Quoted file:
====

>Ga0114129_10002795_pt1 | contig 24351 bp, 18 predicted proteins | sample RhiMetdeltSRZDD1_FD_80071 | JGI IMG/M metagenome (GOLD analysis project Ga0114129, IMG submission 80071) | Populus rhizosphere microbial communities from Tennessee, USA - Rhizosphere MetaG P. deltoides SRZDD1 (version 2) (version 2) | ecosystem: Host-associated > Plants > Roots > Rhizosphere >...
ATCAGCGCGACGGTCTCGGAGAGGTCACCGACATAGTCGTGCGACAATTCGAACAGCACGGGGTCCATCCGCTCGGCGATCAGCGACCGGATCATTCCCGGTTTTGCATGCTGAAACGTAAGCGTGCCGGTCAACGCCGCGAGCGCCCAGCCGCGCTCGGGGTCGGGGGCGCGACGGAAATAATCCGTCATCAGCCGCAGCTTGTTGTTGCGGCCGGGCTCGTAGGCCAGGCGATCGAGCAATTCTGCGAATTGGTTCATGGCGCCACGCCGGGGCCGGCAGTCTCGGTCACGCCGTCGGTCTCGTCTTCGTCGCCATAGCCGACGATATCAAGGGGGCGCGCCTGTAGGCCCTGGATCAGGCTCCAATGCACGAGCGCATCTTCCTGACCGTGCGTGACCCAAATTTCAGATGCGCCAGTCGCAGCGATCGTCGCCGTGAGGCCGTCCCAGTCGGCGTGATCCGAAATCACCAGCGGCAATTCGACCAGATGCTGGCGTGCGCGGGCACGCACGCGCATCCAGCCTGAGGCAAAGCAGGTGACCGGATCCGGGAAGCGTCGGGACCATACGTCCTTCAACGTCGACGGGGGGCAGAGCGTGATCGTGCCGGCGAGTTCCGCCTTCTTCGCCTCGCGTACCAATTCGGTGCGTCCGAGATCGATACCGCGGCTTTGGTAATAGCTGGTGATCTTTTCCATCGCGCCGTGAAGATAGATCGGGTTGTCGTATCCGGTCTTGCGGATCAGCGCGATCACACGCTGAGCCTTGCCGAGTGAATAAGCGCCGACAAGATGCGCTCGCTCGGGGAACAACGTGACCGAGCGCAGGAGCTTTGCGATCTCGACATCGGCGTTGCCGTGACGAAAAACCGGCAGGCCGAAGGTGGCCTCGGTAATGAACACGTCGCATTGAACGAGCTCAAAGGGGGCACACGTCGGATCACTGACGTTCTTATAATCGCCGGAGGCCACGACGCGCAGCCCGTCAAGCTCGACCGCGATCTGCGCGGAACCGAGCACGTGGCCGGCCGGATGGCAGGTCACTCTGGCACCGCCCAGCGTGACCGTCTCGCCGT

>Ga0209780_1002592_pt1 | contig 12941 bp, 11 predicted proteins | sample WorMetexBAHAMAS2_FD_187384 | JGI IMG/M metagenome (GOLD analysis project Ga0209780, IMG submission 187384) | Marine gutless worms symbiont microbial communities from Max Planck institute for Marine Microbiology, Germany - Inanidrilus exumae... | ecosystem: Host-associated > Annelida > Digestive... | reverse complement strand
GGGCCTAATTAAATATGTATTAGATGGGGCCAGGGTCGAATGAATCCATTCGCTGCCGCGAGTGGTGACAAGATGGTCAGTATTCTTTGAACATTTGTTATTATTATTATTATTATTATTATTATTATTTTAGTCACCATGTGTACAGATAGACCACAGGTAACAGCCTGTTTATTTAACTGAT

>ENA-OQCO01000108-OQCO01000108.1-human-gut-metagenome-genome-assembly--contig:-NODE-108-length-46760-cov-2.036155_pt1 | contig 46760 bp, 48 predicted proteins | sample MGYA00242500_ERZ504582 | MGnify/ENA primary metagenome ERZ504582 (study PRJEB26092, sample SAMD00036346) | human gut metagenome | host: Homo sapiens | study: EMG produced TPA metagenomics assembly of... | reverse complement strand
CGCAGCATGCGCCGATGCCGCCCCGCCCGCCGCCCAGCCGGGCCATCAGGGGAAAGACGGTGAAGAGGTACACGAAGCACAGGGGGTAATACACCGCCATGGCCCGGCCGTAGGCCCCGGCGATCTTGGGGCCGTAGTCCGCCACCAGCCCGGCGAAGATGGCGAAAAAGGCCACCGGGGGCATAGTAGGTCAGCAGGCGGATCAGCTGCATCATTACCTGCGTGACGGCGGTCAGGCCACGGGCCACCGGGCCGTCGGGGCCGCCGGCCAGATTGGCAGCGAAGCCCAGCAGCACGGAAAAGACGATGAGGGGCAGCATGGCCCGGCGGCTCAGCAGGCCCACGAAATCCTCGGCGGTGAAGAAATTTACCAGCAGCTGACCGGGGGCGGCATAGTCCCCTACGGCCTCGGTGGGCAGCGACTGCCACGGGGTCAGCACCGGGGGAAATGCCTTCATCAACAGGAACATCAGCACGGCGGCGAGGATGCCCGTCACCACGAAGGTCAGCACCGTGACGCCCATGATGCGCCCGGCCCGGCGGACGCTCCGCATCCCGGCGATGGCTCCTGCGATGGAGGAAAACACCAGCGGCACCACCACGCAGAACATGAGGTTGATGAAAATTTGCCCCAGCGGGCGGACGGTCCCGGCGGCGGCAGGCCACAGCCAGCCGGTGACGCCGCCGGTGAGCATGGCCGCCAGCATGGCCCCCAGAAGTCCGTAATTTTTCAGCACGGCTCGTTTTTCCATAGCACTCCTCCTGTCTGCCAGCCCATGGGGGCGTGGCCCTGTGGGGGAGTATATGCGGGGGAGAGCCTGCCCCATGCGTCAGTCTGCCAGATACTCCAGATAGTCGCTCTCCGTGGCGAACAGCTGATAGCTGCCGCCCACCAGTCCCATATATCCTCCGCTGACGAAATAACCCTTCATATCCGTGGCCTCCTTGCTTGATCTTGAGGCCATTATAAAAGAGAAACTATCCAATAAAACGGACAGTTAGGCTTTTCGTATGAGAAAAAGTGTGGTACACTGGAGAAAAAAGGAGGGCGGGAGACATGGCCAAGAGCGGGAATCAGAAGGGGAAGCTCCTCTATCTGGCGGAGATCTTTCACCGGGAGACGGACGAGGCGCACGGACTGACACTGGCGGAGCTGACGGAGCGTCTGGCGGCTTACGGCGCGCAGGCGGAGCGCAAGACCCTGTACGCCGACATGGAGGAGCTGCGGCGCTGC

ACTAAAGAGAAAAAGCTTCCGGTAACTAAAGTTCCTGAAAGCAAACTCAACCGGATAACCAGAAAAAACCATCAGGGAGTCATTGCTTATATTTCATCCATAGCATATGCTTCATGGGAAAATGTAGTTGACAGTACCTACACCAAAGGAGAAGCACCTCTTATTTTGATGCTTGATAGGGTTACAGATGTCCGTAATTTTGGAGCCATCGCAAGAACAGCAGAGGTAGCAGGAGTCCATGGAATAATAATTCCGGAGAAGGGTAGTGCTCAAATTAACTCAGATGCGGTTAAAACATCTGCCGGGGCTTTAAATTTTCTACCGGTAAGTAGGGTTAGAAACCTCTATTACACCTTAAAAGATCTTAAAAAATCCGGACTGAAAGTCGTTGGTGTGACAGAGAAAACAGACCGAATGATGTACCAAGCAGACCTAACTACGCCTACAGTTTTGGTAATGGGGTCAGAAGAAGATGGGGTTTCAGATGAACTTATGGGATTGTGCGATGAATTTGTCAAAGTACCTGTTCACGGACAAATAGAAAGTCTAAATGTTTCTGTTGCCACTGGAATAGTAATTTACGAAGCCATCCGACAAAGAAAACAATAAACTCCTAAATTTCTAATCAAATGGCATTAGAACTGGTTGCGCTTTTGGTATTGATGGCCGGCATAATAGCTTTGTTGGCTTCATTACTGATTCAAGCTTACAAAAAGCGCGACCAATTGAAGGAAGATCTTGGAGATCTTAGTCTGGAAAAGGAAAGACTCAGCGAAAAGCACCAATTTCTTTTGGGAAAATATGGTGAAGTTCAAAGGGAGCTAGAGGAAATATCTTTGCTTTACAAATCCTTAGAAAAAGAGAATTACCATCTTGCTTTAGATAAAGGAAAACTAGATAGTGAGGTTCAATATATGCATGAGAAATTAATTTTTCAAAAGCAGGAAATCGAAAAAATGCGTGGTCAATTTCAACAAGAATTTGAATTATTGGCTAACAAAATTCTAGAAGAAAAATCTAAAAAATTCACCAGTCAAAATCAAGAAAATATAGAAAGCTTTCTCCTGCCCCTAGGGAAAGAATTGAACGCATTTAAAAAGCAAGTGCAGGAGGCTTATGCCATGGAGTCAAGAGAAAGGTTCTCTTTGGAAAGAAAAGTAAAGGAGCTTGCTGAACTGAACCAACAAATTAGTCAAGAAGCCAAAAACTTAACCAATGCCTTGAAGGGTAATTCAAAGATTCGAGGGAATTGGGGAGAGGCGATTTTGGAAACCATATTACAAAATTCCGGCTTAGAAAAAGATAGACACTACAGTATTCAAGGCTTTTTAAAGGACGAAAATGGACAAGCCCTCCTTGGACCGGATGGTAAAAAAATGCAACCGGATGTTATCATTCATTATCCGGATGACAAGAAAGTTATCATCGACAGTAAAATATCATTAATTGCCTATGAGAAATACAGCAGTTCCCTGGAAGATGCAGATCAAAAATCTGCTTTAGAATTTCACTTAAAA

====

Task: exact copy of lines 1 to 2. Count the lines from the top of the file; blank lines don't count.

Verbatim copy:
>Ga0114129_10002795_pt1 | contig 24351 bp, 18 predicted proteins | sample RhiMetdeltSRZDD1_FD_80071 | JGI IMG/M metagenome (GOLD analysis project Ga0114129, IMG submission 80071) | Populus rhizosphere microbial communities from Tennessee, USA - Rhizosphere MetaG P. deltoides SRZDD1 (version 2) (version 2) | ecosystem: Host-associated > Plants > Roots > Rhizosphere >...
ATCAGCGCGACGGTCTCGGAGAGGTCACCGACATAGTCGTGCGACAATTCGAACAGCACGGGGTCCATCCGCTCGGCGATCAGCGACCGGATCATTCCCGGTTTTGCATGCTGAAACGTAAGCGTGCCGGTCAACGCCGCGAGCGCCCAGCCGCGCTCGGGGTCGGGGGCGCGACGGAAATAATCCGTCATCAGCCGCAGCTTGTTGTTGCGGCCGGGCTCGTAGGCCAGGCGATCGAGCAATTCTGCGAATTGGTTCATGGCGCCACGCCGGGGCCGGCAGTCTCGGTCACGCCGTCGGTCTCGTCTTCGTCGCCATAGCCGACGATATCAAGGGGGCGCGCCTGTAGGCCCTGGATCAGGCTCCAATGCACGAGCGCATCTTCCTGACCGTGCGTGACCCAAATTTCAGATGCGCCAGTCGCAGCGATCGTCGCCGTGAGGCCGTCCCAGTCGGCGTGATCCGAAATCACCAGCGGCAATTCGACCAGATGCTGGCGTGCGCGGGCACGCACGCGCATCCAGCCTGAGGCAAAGCAGGTGACCGGATCCGGGAAGCGTCGGGACCATACGTCCTTCAACGTCGACGGGGGGCAGAGCGTGATCGTGCCGGCGAGTTCCGCCTTCTTCGCCTCGCGTACCAATTCGGTGCGTCCGAGATCGATACCGCGGCTTTGGTAATAGCTGGTGATCTTTTCCATCGCGCCGTGAAGATAGATCGGGTTGTCGTATCCGGTCTTGCGGATCAGCGCGATCACACGCTGAGCCTTGCCGAGTGAATAAGCGCCGACAAGATGCGCTCGCTCGGGGAACAACGTGACCGAGCGCAGGAGCTTTGCGATCTCGACATCGGCGTTGCCGTGACGAAAAACCGGCAGGCCGAAGGTGGCCTCGGTAATGAACACGTCGCATTGAACGAGCTCAAAGGGGGCACACGTCGGATCACTGACGTTCTTATAATCGCCGGAGGCCACGACGCGCAGCCCGTCAAGCTCGACCGCGATCTGCGCGGAACCGAGCACGTGGCCGGCCGGATGGCAGGTCACTCTGGCACCGCCCAGCGTGACCGTCTCGCCGT